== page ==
Dana — who uses the gender-neutral pronouns “they,” “them” and “their” — was born with ambiguous sex characteristics. Shortly after Dana’s birth, their parents and doctor decided to raise them as a boy. As a result, Dana underwent several irreversible, painful and medically unnecessary surgeries that didn’t work, traumatized Dana and left them with severe scarring.
Dana applied for a passport in 2014, when they were invited to attend the International Intersex Forum in Mexico City. Even though Dana’s birth certificate lists their sex as “unknown,” and the fact that Dana’s doctors with the U.S. Department of Veterans Affairs confirm their gender as intersex, Dana’s application for a passport was denied.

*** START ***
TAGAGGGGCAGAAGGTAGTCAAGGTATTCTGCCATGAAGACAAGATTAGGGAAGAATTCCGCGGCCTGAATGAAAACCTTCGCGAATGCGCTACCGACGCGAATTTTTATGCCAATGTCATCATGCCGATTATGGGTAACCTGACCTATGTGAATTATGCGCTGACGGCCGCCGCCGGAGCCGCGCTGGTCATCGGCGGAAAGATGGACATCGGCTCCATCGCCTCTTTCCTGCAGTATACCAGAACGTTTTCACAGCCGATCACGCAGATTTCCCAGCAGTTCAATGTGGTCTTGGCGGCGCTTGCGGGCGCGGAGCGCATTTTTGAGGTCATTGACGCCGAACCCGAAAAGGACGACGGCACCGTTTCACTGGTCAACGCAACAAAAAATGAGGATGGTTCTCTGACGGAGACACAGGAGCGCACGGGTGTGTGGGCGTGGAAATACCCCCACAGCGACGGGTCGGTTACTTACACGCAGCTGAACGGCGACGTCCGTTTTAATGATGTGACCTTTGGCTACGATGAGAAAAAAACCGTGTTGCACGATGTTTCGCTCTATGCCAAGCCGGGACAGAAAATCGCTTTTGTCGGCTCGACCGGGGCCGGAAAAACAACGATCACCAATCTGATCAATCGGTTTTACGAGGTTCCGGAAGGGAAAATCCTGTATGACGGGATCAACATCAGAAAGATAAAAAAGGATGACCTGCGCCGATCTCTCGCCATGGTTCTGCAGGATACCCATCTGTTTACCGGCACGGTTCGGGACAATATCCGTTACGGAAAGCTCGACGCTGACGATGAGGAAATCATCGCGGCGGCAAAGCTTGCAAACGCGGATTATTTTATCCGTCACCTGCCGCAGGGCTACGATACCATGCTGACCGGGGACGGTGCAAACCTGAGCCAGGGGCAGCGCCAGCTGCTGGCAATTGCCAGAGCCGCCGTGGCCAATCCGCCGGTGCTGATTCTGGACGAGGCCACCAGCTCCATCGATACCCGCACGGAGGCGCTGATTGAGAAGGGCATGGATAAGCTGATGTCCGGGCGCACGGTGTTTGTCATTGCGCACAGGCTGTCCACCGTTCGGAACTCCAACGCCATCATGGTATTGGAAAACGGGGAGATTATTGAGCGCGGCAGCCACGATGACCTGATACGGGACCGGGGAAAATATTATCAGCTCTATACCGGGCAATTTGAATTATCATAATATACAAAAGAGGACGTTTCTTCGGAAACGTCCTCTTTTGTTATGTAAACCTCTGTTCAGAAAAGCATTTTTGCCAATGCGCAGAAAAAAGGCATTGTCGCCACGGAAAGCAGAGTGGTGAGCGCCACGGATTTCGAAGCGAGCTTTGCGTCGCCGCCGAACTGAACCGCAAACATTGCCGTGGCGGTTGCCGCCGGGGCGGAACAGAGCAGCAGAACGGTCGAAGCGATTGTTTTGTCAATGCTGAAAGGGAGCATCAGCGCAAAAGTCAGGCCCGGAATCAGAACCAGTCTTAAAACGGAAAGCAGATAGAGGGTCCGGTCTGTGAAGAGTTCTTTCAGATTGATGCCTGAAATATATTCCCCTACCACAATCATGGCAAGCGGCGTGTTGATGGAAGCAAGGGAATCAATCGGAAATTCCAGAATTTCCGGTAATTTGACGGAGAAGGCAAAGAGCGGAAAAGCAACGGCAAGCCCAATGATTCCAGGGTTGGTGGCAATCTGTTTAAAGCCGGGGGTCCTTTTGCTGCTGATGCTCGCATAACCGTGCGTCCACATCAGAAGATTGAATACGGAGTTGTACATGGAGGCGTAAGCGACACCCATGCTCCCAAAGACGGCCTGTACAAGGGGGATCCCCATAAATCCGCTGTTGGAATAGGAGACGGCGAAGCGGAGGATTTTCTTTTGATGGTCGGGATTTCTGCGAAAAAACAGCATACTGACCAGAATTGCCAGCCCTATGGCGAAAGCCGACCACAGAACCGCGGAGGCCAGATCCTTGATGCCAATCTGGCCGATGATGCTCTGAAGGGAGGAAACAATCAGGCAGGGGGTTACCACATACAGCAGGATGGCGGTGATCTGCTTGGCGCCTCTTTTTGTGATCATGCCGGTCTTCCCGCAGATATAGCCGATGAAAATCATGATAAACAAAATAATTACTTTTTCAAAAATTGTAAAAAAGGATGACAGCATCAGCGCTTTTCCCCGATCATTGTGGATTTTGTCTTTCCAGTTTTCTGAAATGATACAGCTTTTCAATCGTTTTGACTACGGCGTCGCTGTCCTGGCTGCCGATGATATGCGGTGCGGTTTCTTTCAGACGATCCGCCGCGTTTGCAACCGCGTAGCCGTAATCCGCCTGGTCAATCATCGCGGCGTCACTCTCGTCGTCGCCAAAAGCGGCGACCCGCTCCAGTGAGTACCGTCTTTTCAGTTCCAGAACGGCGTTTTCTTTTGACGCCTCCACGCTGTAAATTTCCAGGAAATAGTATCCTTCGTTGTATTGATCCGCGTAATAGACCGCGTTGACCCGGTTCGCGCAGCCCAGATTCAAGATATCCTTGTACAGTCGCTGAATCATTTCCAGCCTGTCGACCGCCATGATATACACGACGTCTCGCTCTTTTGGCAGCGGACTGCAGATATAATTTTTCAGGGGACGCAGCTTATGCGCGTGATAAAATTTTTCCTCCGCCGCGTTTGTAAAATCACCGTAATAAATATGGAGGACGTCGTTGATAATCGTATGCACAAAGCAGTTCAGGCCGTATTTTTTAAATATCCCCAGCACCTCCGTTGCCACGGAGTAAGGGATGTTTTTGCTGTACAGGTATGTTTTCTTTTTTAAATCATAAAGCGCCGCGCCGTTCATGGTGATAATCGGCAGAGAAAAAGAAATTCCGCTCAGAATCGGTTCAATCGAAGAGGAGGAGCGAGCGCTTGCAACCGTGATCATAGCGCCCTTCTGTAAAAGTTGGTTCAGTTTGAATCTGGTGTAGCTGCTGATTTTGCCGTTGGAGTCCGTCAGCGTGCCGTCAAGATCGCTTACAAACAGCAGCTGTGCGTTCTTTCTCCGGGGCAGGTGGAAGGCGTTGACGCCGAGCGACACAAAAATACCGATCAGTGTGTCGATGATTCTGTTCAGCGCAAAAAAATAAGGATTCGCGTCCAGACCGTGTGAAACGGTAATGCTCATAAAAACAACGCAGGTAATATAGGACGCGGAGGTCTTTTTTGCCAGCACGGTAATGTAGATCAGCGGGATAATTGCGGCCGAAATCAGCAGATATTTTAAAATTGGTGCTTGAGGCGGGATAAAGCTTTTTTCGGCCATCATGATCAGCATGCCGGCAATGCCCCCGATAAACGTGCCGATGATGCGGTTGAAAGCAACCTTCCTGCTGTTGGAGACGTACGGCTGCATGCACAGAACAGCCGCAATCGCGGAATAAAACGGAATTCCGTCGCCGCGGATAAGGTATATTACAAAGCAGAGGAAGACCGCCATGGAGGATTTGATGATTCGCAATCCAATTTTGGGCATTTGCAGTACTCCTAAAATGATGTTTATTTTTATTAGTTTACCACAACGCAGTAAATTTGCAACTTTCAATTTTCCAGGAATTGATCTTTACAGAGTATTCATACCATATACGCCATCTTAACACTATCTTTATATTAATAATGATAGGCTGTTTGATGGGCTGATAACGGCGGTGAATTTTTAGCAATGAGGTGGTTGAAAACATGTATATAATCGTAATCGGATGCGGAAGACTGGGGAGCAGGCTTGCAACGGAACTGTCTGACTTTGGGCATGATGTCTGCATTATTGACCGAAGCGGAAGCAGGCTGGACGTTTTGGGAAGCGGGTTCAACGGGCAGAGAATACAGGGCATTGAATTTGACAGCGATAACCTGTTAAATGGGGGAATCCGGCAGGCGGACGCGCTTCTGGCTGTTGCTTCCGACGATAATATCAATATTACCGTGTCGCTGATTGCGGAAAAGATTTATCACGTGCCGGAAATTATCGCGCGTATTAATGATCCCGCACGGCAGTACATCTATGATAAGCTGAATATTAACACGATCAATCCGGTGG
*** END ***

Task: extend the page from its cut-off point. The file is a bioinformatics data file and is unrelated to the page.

Today’s decision is great news, but I realize it is the first step in a long battle.
Every day, I am forced to suffer the consequences of decisions made for me as a child. I shouldn’t have to suffer at the hands of my government — a government I proudly and willingly served — as well.
It’s a painful hypocrisy that, simply because I refused to lie about my gender on a government document, that the government would ignore who I am. I hope the State Department will do the right thing now.
Several countries currently issue passports with gender markers other than “F” or “M,” including Australia, India, Malta, Nepal and New Zealand. Most countries that offer a third gender marker on their passport use the non-specific “X” because it is recognized by the International Civil Aviation Organization (ICAO), a United Nations agency that sets forth international travel document standards.